Fighting Counterfeit Drugs with Edible Tag Technology

Three types of pills with binary code

Counterfeit drugs generate sales of $75 billion each year. Despite increasing public awareness through such trusted online services such as CSIP and LegitScript’s Pharmacy Verification Tool, the problem remains a significant public health issue. Every questionable drug represents a threat. As a result, there is a real need for advanced technologies to combat the problem.

In 2013, The Drug Quality and Security Act (DQSA), which mandates the creation of a track-and-trace system, was signed into law. Prior to that, the U.S. Food and Drug Administration (FDA) issued a guidance that states that medication needs to be authenticated even if it has been separated from its packaging. An effective way to meet this requirement is through on-dose authentication, which offers enhanced security.

The company, TruTag, rose to the task of developing on-dose authentication in the form of microtags that can be coated onto medicine and serve as edible bar codes. The edible tags are incorporated into the drugs themselves and reveal if a pill is authentic, as well as other product intelligence.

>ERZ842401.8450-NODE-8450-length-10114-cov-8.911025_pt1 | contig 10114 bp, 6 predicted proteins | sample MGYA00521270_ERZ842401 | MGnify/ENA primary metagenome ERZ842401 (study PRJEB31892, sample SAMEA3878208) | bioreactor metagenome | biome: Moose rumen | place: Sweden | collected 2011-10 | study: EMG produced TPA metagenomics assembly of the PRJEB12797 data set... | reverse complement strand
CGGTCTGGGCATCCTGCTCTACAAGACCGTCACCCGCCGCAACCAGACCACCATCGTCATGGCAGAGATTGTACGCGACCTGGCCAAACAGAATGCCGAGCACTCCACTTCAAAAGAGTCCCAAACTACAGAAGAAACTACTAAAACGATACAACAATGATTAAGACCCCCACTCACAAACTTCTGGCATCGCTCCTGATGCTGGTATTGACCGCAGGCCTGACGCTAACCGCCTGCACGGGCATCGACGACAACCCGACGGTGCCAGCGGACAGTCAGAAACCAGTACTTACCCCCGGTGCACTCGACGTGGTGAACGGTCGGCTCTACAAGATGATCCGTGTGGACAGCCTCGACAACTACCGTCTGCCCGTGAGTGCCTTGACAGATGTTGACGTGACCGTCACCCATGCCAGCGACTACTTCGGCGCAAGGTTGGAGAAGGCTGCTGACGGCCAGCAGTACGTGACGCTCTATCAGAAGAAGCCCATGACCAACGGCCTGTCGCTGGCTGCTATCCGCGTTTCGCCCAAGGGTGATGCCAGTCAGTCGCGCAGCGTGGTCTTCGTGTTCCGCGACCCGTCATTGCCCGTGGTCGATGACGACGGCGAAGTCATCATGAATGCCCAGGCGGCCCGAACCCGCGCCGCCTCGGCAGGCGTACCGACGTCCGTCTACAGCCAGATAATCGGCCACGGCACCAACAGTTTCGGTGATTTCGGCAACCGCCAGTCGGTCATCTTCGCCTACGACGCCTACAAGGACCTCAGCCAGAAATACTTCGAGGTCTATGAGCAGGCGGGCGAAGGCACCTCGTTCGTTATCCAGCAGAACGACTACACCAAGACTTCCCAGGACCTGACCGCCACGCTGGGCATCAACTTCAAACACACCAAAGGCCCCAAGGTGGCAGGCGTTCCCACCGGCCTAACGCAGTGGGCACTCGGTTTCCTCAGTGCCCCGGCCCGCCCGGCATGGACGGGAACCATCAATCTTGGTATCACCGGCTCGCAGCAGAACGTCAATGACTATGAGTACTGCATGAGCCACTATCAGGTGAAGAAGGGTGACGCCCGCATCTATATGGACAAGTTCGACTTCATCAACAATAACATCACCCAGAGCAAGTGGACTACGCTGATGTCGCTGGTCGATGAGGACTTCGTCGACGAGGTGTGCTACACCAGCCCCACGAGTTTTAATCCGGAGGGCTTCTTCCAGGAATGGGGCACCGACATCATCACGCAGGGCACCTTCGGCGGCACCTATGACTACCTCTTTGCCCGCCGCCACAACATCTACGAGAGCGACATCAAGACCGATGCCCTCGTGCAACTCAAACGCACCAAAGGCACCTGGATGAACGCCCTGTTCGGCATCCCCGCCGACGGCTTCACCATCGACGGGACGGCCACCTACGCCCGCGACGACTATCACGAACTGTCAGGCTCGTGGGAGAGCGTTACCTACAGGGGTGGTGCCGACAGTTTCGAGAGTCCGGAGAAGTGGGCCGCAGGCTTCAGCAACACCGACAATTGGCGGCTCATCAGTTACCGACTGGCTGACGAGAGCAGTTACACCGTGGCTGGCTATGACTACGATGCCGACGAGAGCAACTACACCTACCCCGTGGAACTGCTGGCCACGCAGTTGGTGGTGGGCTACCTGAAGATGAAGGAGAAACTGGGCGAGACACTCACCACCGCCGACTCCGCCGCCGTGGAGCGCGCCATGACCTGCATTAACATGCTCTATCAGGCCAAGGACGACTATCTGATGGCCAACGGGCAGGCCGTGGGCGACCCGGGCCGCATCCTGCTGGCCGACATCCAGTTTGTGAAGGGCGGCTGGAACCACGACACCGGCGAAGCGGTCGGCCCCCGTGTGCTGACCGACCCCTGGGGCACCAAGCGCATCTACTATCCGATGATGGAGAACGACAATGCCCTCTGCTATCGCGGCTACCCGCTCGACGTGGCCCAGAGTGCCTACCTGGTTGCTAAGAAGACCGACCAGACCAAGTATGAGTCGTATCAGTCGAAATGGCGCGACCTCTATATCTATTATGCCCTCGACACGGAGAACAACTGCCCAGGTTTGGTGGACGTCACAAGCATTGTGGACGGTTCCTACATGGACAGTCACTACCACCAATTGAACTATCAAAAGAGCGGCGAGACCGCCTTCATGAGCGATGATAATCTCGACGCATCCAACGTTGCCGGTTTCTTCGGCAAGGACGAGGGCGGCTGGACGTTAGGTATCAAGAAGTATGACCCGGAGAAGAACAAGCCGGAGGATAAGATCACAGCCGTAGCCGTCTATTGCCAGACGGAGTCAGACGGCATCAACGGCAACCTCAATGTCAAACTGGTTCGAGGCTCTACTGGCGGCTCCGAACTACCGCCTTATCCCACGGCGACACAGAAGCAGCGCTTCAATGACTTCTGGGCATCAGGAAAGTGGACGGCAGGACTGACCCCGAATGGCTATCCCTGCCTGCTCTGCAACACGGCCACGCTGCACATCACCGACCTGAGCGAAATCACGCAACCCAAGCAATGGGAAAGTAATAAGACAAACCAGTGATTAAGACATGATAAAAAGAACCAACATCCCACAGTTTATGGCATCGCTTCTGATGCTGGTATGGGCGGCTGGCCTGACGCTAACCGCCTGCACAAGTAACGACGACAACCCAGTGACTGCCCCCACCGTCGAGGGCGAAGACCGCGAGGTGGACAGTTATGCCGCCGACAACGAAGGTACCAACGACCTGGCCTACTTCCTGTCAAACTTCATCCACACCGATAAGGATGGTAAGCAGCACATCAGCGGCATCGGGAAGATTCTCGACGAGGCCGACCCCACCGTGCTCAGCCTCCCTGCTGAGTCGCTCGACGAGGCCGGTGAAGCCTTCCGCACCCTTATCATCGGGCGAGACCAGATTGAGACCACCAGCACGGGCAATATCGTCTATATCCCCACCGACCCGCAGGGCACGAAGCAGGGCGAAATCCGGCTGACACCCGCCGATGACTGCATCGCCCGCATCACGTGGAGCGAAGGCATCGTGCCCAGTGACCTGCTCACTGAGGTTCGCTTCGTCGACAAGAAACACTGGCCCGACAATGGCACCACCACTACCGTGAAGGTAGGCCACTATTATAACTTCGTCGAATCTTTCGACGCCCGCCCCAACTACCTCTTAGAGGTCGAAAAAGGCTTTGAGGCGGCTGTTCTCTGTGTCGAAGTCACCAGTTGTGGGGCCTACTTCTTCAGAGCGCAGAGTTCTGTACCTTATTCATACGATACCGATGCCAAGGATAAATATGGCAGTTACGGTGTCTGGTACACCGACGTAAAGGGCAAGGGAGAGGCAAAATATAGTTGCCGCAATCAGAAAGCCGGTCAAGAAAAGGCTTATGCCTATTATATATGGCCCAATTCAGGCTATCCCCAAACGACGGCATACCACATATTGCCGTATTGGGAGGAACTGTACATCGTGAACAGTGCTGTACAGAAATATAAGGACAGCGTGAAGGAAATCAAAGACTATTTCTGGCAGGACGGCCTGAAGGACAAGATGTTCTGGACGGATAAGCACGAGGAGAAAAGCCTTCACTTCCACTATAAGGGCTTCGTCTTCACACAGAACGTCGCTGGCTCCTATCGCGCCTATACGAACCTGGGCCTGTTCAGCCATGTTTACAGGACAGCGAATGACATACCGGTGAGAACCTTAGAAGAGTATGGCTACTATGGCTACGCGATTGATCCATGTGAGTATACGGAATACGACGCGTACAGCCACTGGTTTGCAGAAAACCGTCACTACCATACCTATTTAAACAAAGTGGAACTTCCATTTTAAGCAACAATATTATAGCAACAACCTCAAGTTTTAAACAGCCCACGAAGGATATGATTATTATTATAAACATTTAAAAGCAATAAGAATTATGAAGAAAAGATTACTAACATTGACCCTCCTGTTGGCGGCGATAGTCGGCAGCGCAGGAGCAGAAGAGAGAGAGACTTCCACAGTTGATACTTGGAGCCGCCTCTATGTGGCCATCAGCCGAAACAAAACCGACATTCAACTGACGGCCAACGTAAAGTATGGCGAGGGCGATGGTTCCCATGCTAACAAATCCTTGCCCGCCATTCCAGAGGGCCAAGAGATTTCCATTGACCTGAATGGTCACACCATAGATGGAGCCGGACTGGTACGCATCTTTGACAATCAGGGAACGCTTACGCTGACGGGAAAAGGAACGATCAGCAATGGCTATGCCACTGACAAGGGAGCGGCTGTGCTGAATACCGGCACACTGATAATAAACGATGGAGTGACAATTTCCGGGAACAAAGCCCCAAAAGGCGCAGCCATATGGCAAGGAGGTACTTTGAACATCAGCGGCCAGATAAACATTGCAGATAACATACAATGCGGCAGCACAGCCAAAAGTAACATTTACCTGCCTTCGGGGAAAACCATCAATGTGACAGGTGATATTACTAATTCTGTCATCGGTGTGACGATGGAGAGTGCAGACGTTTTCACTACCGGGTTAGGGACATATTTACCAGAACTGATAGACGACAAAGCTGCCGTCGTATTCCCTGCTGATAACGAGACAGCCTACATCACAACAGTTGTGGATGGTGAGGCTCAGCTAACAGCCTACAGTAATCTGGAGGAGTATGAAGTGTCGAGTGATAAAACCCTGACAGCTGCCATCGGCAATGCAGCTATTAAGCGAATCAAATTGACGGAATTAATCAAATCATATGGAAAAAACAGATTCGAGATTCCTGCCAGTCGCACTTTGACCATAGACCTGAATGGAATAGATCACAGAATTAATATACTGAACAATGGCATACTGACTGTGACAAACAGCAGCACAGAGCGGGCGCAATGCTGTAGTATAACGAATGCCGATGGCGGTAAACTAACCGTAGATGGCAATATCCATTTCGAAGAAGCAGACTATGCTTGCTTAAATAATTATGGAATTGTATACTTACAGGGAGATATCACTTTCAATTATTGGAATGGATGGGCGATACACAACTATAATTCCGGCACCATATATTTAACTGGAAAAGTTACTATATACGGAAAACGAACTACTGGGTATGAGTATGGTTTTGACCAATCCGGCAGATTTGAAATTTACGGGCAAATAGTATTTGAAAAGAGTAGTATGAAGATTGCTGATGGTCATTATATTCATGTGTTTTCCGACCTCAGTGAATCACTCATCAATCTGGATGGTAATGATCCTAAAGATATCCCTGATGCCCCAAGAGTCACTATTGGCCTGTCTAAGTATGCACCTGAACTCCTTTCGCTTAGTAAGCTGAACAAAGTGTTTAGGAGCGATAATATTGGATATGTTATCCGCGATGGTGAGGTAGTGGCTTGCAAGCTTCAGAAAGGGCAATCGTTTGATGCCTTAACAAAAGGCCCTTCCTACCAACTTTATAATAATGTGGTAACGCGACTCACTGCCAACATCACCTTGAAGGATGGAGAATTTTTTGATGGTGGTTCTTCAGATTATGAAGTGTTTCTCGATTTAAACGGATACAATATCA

How do edible microtags work?

  • Each edible microtag is about the size of a dust particle, making it virtually invisible to the human eye.
  • The tags are made of high-purity silica (SiO2), which has been affirmed as safe by the U.S. Food and Drug Administration.
  • A single gram of “TruTags” contains approximately 12 million micro-particles, each encoded with a unique optical pattern that allows people along the pharmaceutical  supply chain to scan a pill with their special readers and confirm its authenticity.
  • TruTags also reveal other vital information, such as the product strength, manufacturing plant, expiration date, and where is it authorized to be sold.

A recent pilot study has shown that the edible, covert tags are effective in checking whether tablets and capsules are genuine. In addition, the study revealed that adding the tags to the pills is safe and had no impact on the active pharmaceutical ingredient.

Anti-counterfeiting technologies, such as edible tags, is an important part of patient safety, and we at CSIP are encouraged by the progress being made in developing and testing them. We will continue to keep readers aware of this and other authenticating technologies, that make the internet a safer place for consumers and health care professionals to buy safe and authentic prescription drugs.

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The Center for Safe Internet Pharmacies (CSIP) and our 12 member companies have the shared goal of helping address the growing problem of consumer access to illegitimate pharmaceutical products on the Internet. Continue to read this blog for updates on CSIP’s education, enforcement and information-sharing efforts.